“Taxation without representation is tyranny” is a famous quote delivered in 1761 by James Otis, a Massachusetts political activist in the early days of the American Revolution. Otis’ disillusionment with the tax system was not only rooted in feeling unheard and unseen by leaders in a far-off land, but in unequal treatment. This inequity impacted the lives of those in his community and took away their freedom.
Today, for families and communities experiencing persistent poverty and economic hardship, living on the margins of power, and whose voices are not heard in debates over the inequities in the tax code, the feelings of disillusionment and oppression are profound.
Tax systems have important consequences for racial equity and ensuring all Americans have access to shared prosperity through investments in quality education, health, child care, economic security and affordable housing. Historically, though, the tax system in this country has not worked for everyone, particularly communities of color. In fact, our tax system has been an instrument of racism and discrimination.
Many significant and foundational tax policies can be traced back to the Jim Crow era, according to research conducted by the Tax Policy Center. As a consequence, federal, state and local tax systems have long favored White Americans, effectively reinforcing and creating a significant racial wealth gap where the median White household has at least ten times the wealth of the median Black household. In communities throughout the country, taxes have also been used to restrict the rights and access of children and families to quality public programs, services and even voting.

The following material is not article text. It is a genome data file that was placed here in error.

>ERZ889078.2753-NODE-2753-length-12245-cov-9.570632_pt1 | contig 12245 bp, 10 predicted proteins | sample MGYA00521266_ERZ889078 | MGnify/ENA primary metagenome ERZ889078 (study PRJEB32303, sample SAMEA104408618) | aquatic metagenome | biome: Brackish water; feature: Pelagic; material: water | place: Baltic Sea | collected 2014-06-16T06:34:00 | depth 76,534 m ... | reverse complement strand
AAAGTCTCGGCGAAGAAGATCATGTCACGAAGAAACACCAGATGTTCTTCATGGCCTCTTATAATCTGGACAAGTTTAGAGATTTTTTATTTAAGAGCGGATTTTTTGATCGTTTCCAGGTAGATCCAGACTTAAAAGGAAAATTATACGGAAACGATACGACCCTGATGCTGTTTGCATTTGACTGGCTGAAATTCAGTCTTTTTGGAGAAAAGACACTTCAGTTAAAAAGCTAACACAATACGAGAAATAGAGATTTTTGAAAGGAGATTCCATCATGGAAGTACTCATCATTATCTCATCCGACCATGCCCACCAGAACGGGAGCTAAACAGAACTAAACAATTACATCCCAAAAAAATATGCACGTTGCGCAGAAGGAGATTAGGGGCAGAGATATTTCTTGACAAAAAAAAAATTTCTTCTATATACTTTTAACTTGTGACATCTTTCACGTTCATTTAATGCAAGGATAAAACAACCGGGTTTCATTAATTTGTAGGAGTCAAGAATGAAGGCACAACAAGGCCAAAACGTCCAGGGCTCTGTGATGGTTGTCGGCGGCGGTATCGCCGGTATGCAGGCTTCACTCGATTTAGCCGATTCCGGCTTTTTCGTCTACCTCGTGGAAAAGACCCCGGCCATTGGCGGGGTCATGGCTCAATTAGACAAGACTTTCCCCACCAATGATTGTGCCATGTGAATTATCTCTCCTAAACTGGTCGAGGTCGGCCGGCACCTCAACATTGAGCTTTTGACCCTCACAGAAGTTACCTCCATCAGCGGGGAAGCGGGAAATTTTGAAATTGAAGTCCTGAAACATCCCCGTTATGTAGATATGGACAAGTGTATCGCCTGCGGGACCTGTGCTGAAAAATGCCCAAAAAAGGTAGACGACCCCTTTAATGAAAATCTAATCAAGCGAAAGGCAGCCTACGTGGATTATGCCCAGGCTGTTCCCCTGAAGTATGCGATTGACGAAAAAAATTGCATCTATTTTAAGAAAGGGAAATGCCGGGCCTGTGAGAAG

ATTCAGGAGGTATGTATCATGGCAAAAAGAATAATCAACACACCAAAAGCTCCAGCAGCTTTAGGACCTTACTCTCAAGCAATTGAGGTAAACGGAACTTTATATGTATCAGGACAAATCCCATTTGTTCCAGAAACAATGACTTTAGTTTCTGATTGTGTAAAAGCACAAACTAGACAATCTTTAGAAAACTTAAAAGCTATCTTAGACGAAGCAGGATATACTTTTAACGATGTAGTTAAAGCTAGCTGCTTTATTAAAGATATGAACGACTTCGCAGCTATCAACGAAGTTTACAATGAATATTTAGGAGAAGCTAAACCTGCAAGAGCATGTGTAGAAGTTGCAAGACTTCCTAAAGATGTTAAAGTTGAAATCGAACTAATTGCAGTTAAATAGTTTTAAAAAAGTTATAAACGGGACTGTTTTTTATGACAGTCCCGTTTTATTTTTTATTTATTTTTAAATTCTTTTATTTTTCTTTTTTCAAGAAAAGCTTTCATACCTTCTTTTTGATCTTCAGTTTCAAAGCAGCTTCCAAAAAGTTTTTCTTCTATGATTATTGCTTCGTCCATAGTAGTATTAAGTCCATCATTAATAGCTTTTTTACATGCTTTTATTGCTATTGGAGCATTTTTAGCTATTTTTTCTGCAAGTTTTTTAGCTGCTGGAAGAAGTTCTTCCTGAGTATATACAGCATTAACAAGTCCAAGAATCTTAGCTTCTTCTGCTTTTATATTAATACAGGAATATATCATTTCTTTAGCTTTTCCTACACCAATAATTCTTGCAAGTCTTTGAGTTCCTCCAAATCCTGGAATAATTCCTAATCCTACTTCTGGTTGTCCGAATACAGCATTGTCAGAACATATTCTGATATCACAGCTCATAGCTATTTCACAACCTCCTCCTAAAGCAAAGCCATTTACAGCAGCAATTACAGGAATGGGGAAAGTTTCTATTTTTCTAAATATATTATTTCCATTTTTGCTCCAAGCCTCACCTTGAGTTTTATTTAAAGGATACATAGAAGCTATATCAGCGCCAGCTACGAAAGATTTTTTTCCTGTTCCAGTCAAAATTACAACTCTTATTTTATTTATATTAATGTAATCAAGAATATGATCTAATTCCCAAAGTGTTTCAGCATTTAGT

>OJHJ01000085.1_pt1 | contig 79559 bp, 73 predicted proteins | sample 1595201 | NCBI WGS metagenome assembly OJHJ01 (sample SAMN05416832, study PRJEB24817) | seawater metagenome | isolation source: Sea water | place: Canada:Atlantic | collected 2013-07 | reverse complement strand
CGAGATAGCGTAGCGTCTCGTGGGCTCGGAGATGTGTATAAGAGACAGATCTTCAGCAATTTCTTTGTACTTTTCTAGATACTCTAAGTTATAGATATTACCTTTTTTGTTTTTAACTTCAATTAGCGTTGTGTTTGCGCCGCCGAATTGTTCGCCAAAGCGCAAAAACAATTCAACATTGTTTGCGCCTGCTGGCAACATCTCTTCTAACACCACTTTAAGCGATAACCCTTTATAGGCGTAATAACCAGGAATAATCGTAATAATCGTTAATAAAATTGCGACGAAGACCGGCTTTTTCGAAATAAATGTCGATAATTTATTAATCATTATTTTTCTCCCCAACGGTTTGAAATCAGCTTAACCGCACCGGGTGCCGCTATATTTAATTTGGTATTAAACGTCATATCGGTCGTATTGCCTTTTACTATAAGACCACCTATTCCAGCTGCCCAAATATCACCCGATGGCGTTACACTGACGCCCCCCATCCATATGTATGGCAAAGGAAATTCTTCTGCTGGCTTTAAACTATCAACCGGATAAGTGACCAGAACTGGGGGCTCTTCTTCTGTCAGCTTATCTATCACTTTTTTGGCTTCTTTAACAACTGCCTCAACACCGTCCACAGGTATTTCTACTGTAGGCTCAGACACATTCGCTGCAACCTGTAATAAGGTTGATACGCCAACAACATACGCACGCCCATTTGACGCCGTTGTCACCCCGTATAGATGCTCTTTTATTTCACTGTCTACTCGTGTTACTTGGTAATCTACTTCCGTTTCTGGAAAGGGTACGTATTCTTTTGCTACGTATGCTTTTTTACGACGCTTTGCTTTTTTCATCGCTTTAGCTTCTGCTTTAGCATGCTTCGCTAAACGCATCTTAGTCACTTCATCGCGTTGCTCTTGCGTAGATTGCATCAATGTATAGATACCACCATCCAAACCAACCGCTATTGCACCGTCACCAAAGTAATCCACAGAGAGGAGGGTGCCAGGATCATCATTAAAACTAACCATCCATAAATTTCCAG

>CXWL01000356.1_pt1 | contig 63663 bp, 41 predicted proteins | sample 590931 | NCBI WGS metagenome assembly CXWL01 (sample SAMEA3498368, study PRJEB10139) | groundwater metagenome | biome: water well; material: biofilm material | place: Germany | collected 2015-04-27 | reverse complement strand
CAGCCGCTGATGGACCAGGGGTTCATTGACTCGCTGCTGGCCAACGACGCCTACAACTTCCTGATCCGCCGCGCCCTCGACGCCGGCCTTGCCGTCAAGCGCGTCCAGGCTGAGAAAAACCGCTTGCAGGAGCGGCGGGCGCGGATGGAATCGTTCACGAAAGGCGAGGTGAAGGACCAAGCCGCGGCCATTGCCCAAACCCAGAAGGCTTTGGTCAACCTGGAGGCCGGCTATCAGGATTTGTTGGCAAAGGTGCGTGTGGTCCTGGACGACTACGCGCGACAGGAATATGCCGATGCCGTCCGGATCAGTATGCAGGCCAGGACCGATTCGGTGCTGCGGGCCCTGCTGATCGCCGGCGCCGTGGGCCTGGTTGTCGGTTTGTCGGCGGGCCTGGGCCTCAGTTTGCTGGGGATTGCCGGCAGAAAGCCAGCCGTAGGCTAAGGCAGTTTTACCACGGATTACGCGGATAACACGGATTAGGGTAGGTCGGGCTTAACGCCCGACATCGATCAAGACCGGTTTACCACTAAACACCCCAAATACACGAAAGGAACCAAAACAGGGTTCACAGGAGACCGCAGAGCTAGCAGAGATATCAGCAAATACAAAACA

As noted by tax policy research organizations, such as the Institute for Taxation and Economic Policy and Center on Budget and Policy Priorities, our tax system needs reform to level the playing field, provide adequate revenues for programs that support thriving communities and target relief for families in need. Programs like the Earned Income Tax Credit (EITC) and Child Tax Credit (CTC) are two such initiatives that have a proven track record of success. Through temporary enhancements to these programs enacted through the American Rescue Plan Act (ARPA), millions of children and low-income workers were pulled out of deep poverty.
Despite the success of these reforms and the opportunities found in other anti-racist tax policy changes, Congress has yet to act – even as individuals and families continue to struggle to recover from the pandemic. Communities have been calling on lawmakers to learn the lessons of our history and listen to their appeals to perform the needed and revolutionary act of writing a new, more equitable chapter for our country’s future.
- There’s Still Time to Claim the Child Tax Credit by Jon-Paul Bianchi
- A Clear Path to Reducing Poverty with the Child Tax Credit by Dana Linnane
- New Mexico Youth Voices on the Earned Income Tax Credit by Generation Justice